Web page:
A brief mathematical revision of the Ramsey Model

We mentioned in the last post the Solow-Swan model in order to explain the importance of the specification related to theories and the regression analysis. In this post, I’m going to explain a little bit more the neoclassical optimization related to consumption, in this case, it’s going to be fundamental to the theory of Ramsey (1928) related to the behavior of savings & consumption.

We declare first some usual assumptions, like closed economy XN=0, net investment equals I=K-δK where δ is a common depreciation rate of the economy for all kinds of capital. There’s no government spending in the model so G=0. And finally, we’re setting a function which is going to capture the individual utility u(c) given by:

This one is referred to as the constant intertemporal elasticity function of the consumption c over time t. The behavior of this function can be established as:

This is a utility function with a concave behavior, basically, as consumption in per capita terms is increasing, the utility also is increasing, however, the variation relative to the utility and the consumption is decreasing until it gets to a semi-constant state, where the slope of the points c1 and c2 is going to be decreasing.

We can establish some results of the function here, like

And that

That implies that the utility at a higher consumption point is bigger than on a low consumption point, but the variation of the points is decreasing every time.

The overall utility function for the whole economy evaluated at a certain time can be written as:

Where U is the aggregated utility of the economy at a certain time (t=0), e is the exponential function, ρ is the intergenerational discount rate of the consumption (this one refers to how much the individuals discount their present consumption related to the next generations) n is the growth rate of the population, t is the time, and u(c) is our individual utility function, dt is just the differential which indicates what are we integrating.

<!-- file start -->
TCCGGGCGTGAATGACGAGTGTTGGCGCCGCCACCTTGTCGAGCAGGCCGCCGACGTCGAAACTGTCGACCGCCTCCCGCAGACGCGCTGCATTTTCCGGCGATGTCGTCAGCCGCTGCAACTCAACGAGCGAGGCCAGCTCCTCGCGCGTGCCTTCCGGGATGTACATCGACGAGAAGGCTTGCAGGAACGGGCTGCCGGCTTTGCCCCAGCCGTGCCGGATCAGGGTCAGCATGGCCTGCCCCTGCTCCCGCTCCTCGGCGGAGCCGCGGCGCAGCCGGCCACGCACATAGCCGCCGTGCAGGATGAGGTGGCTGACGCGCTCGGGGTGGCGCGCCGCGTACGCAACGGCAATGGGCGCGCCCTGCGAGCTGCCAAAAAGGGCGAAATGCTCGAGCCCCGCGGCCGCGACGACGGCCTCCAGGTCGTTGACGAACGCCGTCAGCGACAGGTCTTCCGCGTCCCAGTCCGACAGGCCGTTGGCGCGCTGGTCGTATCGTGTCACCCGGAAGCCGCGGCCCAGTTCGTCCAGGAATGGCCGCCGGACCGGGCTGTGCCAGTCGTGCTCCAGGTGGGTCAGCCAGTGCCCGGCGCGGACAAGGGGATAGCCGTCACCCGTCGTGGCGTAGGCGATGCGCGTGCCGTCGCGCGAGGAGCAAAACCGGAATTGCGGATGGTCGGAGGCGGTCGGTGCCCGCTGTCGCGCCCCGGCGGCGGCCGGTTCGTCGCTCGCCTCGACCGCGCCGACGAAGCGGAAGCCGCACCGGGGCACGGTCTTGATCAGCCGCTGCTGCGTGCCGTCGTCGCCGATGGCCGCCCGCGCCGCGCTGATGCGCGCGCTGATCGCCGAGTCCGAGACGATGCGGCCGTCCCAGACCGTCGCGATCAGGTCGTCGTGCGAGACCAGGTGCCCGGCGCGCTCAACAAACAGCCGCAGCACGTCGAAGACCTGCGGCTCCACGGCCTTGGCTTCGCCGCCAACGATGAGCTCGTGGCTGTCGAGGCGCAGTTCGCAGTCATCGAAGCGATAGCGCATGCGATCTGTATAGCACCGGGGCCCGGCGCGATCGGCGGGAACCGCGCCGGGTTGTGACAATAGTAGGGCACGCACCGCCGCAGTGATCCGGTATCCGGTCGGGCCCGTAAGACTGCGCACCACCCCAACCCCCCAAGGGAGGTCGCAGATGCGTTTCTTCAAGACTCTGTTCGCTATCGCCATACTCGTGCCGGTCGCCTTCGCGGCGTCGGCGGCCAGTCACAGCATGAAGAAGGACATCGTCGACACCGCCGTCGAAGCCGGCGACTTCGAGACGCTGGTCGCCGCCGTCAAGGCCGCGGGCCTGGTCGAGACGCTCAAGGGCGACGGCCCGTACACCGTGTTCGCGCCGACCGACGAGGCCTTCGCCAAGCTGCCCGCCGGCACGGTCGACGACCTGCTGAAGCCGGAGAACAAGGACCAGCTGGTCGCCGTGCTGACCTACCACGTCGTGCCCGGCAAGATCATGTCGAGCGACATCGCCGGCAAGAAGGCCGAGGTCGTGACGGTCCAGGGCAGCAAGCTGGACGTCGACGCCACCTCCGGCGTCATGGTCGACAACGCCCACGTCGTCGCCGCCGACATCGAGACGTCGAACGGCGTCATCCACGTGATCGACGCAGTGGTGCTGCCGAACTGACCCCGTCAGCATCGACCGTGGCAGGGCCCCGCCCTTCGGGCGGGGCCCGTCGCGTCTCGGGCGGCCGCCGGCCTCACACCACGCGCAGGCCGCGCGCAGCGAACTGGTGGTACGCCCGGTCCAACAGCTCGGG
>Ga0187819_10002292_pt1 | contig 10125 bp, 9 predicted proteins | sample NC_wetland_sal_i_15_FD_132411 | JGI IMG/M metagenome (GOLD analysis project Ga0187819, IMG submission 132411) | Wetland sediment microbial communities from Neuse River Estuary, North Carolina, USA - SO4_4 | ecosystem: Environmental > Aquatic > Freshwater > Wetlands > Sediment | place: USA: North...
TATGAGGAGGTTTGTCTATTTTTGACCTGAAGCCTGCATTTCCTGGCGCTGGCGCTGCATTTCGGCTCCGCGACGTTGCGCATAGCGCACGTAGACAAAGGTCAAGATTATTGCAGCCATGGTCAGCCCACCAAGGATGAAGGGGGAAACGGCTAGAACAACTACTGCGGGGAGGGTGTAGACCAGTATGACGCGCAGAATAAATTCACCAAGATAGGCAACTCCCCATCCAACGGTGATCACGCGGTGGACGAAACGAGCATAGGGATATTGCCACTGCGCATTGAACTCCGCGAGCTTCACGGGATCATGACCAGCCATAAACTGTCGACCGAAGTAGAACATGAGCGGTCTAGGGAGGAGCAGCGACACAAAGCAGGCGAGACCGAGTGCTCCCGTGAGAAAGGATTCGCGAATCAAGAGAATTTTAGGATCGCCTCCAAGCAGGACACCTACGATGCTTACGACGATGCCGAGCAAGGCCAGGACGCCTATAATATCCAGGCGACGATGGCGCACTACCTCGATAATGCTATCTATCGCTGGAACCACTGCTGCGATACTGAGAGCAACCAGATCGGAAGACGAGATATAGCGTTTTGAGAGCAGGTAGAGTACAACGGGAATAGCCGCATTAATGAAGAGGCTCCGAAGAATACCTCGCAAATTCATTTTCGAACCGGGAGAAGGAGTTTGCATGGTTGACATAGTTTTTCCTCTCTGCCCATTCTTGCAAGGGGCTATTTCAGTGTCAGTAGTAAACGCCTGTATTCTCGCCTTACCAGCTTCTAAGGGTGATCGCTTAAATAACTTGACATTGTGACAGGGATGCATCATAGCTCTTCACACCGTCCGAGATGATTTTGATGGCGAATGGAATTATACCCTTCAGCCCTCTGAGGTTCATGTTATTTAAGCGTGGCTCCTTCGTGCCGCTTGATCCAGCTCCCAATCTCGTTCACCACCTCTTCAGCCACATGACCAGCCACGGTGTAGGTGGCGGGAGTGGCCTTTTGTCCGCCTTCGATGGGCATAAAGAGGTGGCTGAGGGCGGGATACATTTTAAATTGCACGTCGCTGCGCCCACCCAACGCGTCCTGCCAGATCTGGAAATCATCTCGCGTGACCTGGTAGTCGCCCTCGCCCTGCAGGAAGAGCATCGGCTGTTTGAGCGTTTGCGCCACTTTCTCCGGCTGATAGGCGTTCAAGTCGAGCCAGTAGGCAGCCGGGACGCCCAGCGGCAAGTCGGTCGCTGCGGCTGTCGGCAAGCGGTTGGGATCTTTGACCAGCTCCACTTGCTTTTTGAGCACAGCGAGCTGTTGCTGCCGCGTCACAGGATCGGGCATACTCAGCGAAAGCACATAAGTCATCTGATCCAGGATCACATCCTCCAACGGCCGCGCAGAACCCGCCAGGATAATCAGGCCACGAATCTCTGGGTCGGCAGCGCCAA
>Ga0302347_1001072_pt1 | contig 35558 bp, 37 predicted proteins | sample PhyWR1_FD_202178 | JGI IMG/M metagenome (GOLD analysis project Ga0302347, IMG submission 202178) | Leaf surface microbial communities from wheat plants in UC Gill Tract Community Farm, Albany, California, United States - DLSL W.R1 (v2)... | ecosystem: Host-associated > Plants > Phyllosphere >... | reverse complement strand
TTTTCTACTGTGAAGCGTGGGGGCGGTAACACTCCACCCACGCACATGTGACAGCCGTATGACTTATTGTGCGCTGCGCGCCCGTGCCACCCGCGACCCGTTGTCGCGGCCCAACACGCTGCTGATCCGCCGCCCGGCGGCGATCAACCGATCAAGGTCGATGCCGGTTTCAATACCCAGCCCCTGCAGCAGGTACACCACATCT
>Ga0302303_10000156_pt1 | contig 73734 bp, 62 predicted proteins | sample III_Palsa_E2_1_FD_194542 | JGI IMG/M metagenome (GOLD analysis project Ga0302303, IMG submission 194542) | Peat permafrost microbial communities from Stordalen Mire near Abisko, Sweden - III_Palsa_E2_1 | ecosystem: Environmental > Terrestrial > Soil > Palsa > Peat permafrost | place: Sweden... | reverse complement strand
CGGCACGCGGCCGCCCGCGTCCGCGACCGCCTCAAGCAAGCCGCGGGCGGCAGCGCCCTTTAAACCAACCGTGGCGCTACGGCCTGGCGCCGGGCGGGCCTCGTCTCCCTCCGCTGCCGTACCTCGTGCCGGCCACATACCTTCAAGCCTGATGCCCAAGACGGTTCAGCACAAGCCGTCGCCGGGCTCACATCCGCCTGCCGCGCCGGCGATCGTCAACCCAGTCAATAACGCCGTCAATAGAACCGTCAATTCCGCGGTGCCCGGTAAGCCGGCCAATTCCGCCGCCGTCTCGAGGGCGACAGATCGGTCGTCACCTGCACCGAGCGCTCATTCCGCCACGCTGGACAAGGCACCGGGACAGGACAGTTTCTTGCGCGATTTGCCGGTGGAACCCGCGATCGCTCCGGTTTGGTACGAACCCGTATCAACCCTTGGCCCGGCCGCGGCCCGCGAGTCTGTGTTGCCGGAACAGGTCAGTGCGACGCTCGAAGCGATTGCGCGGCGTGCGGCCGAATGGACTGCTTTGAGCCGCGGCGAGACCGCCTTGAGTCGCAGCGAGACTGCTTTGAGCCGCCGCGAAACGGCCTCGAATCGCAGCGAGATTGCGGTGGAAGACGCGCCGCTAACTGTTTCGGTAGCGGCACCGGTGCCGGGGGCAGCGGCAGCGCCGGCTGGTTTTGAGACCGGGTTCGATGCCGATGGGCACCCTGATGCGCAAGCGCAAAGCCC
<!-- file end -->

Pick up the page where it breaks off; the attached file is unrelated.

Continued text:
Think of this integral as a sum. You can aggregate the proportion of individual utilities at a respective time considering the population size, but also you need to bring back to the present the utility of other generations which are far away from our time period, this is where ρ enters and its very familiar to the role of the interest rate in the present value in countability.

This function is basically considering all time periods for the sum of individuals’ utility functions, in order to aggregate the utility of the economy U (generally evaluated at t=0).

This is our target function because we’re maximizing the utility, but we need to restrict the utility to the income of the families. So, in order to do this, the Ramsey model considers the property of the financial assets of the Ricardian families. This means that neoclassical families can have a role in the financial market, having assets, obtaining returns or debts.

The aggregated equation to the evolution of financial assets and bonuses B is giving by:

Where the left-side term is the evolution of all of the financial assets of the economy over time, w refers to the real rate of the wages, L is the aggregate amount of labor, r is the interest rate of return of the whole assets in the economy B, and finally, C is the aggregated consumption.

The equation is telling us that the overall evolution of the total financial assets of the economy is giving by the total income (related to the amount of wages multiplied the hours worked, and the revenues of the total stock of financial assets) minus the total consumption of the economy.

We need to find this in per capita terms, so we divide everything by L

And get to this result.

Where b=B/L and c is the consumption in per capita terms.  Now we need to find the term with a dot on B/L, and to do this, we use the definition of financial assets in per capita terms given by:

And now we difference respect to time. So, we got.

We solve the derivate in general terms as:

And changing the notation with dots (which indicate the variation over time):

We have

We separate fractions and we got:

Finally, we have:

Where we going to clear the term to complete our equation derived from the restriction of the families.

And we replace equation (2) into equation (1). And we have

To obtain.